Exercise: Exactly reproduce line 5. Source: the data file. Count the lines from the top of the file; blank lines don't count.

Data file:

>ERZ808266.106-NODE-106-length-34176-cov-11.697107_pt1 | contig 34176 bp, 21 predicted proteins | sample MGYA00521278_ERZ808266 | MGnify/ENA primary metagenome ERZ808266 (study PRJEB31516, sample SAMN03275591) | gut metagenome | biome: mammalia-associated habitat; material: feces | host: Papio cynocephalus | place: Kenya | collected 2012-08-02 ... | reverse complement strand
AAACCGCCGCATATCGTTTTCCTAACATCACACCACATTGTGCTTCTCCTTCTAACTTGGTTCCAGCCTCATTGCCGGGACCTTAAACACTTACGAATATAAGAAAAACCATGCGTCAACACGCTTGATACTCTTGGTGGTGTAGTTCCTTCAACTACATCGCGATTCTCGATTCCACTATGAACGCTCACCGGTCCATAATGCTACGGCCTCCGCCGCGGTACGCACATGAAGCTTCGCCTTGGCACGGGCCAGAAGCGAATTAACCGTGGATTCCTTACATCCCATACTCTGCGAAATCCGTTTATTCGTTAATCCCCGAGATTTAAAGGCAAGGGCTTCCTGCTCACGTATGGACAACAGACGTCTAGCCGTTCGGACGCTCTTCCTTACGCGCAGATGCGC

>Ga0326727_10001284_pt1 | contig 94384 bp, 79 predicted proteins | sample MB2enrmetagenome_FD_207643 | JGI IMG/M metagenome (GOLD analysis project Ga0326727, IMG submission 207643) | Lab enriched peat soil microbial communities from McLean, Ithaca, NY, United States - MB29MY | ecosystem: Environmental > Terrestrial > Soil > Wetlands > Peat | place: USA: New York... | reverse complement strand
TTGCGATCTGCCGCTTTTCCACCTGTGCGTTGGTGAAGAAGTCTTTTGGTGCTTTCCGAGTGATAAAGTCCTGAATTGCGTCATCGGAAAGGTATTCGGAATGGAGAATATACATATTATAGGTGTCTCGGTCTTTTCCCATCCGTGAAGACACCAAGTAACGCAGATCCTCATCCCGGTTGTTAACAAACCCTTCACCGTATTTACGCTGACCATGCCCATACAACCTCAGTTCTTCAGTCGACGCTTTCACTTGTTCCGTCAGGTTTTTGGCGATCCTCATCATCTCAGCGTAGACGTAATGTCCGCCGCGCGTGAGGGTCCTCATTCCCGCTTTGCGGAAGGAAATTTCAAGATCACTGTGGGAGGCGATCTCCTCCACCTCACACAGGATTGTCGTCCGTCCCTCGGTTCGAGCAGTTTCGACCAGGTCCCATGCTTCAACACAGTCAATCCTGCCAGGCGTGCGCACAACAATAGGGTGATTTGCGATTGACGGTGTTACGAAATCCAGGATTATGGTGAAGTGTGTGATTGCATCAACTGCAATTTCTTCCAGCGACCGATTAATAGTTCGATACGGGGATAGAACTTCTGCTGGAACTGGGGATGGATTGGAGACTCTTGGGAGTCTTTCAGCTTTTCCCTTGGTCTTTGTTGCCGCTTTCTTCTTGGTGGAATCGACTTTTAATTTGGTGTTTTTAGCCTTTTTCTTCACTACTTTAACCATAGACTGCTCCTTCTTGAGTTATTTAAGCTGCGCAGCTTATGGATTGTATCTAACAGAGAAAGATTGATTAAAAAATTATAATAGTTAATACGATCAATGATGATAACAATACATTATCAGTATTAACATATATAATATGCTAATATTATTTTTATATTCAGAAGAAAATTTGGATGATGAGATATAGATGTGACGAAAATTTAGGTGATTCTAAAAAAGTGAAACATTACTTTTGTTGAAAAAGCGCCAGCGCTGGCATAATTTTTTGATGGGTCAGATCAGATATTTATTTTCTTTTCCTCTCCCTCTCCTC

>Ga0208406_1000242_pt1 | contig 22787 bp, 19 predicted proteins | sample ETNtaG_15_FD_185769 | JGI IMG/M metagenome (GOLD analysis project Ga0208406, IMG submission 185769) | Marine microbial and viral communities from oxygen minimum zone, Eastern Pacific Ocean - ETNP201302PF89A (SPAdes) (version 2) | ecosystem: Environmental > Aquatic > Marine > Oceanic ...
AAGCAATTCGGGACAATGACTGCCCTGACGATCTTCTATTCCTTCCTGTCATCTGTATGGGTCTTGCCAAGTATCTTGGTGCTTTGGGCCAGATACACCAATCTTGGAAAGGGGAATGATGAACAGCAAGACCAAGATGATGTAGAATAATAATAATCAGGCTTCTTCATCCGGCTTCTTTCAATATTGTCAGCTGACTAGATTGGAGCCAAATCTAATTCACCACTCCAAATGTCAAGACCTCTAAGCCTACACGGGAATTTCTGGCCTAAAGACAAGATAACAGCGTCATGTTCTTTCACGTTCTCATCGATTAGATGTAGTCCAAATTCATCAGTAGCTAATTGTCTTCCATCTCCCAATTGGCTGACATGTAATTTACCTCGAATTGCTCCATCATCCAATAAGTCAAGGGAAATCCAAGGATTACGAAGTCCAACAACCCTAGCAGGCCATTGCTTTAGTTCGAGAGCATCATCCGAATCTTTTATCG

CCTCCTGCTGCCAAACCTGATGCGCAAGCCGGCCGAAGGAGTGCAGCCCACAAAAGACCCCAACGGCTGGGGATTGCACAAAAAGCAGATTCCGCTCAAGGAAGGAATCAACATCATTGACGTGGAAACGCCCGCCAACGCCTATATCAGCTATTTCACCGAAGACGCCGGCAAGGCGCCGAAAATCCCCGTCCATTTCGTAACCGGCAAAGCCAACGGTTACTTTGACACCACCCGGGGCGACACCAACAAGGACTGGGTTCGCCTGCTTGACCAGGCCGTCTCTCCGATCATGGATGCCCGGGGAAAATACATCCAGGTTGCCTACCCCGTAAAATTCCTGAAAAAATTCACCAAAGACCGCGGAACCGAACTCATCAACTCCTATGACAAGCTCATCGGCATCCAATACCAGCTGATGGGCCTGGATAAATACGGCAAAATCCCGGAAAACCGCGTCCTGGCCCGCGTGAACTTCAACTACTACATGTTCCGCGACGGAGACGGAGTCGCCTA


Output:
>Ga0208406_1000242_pt1 | contig 22787 bp, 19 predicted proteins | sample ETNtaG_15_FD_185769 | JGI IMG/M metagenome (GOLD analysis project Ga0208406, IMG submission 185769) | Marine microbial and viral communities from oxygen minimum zone, Eastern Pacific Ocean - ETNP201302PF89A (SPAdes) (version 2) | ecosystem: Environmental > Aquatic > Marine > Oceanic ...